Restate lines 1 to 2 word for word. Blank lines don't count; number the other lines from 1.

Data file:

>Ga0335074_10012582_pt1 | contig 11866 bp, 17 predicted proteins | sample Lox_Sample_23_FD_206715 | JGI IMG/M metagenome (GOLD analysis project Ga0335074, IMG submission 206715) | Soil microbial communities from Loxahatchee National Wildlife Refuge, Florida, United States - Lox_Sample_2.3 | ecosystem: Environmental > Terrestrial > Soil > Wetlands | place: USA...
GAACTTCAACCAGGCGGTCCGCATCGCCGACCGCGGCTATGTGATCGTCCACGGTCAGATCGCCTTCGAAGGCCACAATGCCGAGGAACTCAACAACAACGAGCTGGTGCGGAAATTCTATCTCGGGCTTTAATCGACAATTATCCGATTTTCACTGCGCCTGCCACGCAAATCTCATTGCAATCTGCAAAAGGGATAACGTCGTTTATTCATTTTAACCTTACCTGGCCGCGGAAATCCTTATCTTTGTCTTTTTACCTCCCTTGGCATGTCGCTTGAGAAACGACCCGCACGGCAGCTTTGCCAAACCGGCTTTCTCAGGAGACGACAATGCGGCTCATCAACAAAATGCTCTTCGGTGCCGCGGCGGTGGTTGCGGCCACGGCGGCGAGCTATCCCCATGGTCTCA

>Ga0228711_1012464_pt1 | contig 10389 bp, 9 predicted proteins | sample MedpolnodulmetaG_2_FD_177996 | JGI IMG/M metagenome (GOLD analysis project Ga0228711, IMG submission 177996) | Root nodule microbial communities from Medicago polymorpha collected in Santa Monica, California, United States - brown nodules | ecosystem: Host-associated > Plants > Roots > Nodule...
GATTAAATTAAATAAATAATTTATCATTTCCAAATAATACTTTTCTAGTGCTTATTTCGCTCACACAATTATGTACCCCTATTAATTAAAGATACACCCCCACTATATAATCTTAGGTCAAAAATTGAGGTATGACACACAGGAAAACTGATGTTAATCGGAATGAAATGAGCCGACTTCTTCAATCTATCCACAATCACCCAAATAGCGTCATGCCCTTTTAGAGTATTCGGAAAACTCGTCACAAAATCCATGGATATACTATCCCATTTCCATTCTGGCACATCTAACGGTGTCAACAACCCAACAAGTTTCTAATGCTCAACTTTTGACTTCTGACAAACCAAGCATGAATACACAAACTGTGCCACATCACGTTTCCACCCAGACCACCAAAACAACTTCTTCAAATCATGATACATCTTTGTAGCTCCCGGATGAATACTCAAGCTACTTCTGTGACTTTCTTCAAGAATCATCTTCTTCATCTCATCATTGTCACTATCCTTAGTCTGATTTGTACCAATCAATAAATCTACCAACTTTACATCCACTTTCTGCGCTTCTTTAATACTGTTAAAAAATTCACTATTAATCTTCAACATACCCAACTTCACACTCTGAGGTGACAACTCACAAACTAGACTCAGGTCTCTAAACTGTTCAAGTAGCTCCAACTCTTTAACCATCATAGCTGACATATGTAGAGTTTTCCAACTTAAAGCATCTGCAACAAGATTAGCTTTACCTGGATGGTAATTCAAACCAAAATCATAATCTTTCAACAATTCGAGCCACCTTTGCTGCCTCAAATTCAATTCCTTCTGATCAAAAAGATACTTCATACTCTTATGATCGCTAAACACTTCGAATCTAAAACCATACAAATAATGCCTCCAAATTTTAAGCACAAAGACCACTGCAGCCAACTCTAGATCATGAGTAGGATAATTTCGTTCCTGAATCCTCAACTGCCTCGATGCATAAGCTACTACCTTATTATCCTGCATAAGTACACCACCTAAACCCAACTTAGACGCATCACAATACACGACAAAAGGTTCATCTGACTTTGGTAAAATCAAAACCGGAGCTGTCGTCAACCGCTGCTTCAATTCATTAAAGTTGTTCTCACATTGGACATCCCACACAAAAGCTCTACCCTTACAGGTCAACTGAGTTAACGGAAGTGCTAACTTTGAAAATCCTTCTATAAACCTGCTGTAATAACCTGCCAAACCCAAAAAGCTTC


>Ga0335074_10012582_pt1 | contig 11866 bp, 17 predicted proteins | sample Lox_Sample_23_FD_206715 | JGI IMG/M metagenome (GOLD analysis project Ga0335074, IMG submission 206715) | Soil microbial communities from Loxahatchee National Wildlife Refuge, Florida, United States - Lox_Sample_2.3 | ecosystem: Environmental > Terrestrial > Soil > Wetlands | place: USA...
GAACTTCAACCAGGCGGTCCGCATCGCCGACCGCGGCTATGTGATCGTCCACGGTCAGATCGCCTTCGAAGGCCACAATGCCGAGGAACTCAACAACAACGAGCTGGTGCGGAAATTCTATCTCGGGCTTTAATCGACAATTATCCGATTTTCACTGCGCCTGCCACGCAAATCTCATTGCAATCTGCAAAAGGGATAACGTCGTTTATTCATTTTAACCTTACCTGGCCGCGGAAATCCTTATCTTTGTCTTTTTACCTCCCTTGGCATGTCGCTTGAGAAACGACCCGCACGGCAGCTTTGCCAAACCGGCTTTCTCAGGAGACGACAATGCGGCTCATCAACAAAATGCTCTTCGGTGCCGCGGCGGTGGTTGCGGCCACGGCGGCGAGCTATCCCCATGGTCTCA